LONDON: Over 90% of branded viral videos fail to generate significant buzz among web users, a study has found.
New Media Age, the trade title, partnered with digital agency Rubber Republic to assess the fortunes of 200 such efforts in the last 20 weeks.
Just 17 clips featured in the top ten in terms of viewing levels for two separate weeks, meaning only 8.5% of these initiatives delivered any kind of longevity.
"They spread so fast that videos can be past their share-by dates within a week after they launch," said Adam Abu-Nab, a strategist at Rubber Republic.
"People don't want to share things once they're past that point because they don't want to seem uncool."
The average item tracked in the NMA/Rubber Republic analysis generated 199,181 hits, and was recommended 681 times on Facebook and 159 times on Twitter.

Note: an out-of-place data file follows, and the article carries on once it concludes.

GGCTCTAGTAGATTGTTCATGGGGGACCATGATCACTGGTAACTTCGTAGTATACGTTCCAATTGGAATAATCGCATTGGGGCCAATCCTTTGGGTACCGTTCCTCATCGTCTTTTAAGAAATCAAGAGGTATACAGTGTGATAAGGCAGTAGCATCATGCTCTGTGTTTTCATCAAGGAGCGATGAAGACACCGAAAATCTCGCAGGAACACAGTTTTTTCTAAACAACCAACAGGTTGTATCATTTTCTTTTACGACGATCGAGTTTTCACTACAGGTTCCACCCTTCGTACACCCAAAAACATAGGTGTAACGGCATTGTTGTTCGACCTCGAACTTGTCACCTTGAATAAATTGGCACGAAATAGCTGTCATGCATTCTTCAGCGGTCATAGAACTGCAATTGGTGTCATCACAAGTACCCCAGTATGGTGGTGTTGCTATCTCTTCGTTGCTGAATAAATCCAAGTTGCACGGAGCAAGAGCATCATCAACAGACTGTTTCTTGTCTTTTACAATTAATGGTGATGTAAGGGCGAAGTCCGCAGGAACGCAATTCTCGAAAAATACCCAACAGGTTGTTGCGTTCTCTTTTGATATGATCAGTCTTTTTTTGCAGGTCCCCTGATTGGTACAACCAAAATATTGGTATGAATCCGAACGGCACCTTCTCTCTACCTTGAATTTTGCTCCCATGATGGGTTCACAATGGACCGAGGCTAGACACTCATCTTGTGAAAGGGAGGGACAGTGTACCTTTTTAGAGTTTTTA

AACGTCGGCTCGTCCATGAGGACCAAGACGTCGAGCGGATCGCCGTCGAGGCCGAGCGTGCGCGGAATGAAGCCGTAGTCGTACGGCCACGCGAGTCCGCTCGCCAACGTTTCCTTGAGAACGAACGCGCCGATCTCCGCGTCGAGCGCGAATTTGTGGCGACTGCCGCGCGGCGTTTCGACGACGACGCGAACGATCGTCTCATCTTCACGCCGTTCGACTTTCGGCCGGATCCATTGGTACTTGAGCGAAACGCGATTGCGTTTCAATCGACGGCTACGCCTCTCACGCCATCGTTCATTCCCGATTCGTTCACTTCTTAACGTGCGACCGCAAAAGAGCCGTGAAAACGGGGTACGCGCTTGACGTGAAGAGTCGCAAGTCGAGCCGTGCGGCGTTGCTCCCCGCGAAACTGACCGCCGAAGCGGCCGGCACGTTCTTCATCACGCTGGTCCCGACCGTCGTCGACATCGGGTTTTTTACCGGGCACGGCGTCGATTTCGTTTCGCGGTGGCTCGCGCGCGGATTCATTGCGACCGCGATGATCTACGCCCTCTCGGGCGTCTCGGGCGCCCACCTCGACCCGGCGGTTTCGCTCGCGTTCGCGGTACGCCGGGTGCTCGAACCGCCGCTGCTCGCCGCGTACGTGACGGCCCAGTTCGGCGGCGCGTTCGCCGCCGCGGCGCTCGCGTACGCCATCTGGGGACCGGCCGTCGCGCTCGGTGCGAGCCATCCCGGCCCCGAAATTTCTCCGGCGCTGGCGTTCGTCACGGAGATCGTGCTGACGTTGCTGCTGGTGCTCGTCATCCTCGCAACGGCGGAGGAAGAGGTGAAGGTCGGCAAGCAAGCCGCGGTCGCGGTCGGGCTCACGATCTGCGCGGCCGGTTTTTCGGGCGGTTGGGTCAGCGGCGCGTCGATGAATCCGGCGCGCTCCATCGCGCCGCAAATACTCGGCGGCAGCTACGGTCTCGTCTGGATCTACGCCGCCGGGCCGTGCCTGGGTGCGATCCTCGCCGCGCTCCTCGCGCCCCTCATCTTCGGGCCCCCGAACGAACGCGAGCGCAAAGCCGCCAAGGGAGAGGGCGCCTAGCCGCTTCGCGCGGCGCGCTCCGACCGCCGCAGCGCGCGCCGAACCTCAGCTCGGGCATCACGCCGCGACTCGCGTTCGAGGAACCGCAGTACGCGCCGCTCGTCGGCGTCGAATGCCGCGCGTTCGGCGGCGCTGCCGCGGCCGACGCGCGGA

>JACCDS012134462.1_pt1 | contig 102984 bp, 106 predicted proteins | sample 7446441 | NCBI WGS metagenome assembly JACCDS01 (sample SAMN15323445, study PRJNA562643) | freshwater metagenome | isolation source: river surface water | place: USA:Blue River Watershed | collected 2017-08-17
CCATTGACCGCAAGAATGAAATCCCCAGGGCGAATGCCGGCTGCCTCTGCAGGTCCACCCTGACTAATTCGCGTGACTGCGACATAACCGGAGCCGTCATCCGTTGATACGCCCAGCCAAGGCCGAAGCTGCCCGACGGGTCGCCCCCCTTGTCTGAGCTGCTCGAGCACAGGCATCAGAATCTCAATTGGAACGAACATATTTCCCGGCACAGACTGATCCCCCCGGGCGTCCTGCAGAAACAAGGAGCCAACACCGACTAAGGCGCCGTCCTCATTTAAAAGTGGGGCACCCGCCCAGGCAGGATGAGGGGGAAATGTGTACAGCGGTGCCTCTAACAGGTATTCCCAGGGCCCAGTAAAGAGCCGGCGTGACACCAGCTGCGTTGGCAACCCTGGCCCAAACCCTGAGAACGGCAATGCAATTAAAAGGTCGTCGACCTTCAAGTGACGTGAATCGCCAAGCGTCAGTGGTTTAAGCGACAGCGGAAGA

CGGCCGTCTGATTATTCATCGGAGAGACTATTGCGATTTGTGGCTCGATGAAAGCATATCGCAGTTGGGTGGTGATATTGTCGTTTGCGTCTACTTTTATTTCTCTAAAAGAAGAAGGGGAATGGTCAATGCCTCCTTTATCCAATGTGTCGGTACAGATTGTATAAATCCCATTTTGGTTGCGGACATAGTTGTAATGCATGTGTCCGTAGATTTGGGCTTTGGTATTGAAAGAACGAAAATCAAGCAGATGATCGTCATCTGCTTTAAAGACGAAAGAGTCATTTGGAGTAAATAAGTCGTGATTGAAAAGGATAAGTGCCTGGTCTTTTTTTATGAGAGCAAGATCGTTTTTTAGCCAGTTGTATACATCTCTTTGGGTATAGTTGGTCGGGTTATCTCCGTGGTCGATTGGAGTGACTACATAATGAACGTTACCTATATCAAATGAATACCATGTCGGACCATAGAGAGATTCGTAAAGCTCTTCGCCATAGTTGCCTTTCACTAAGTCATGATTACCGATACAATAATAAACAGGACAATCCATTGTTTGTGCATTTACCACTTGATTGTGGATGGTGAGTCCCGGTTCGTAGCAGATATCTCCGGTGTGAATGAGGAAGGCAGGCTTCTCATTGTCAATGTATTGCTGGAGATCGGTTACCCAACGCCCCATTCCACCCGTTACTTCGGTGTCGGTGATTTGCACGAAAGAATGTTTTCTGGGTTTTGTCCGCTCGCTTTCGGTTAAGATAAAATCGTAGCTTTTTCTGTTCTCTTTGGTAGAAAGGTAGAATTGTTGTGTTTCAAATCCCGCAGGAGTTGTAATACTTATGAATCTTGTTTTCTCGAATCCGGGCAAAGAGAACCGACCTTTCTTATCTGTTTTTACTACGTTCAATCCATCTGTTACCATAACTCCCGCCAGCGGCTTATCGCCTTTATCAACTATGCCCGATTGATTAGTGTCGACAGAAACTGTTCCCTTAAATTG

Procter & Gamble's Old Spice, Apple and Nike Relief were some of the brands which achieved success with more than one piece of content in the period covered by the report.
Nike's "Write the Future" World Cup ad was the most buzz-worthy campaign, being shared 299,262 times via Facebook and 31,454 times through Twitter.
The latest addition to Blendtec's long-running, low-tech, "Will it Blend?" series, in this case starring Apple's iPad, was another popular viral.
A key problem facing companies in this area is the vast amount of material posted on the internet, as demonstrated by the fact that 24 hours of footage is uploaded to YouTube alone every minute.
Toni Smith, managing director of The Viral Factory, argued a nuanced and targeted approach is vital given the scale of this challenge.
"Seeding has become more essential for a good viral campaign because it should be able to give you a good level of immediate exposure, while also giving a few more weeks of exposure after," she said.
Data sourced from New Media Age; additional content by Warc staff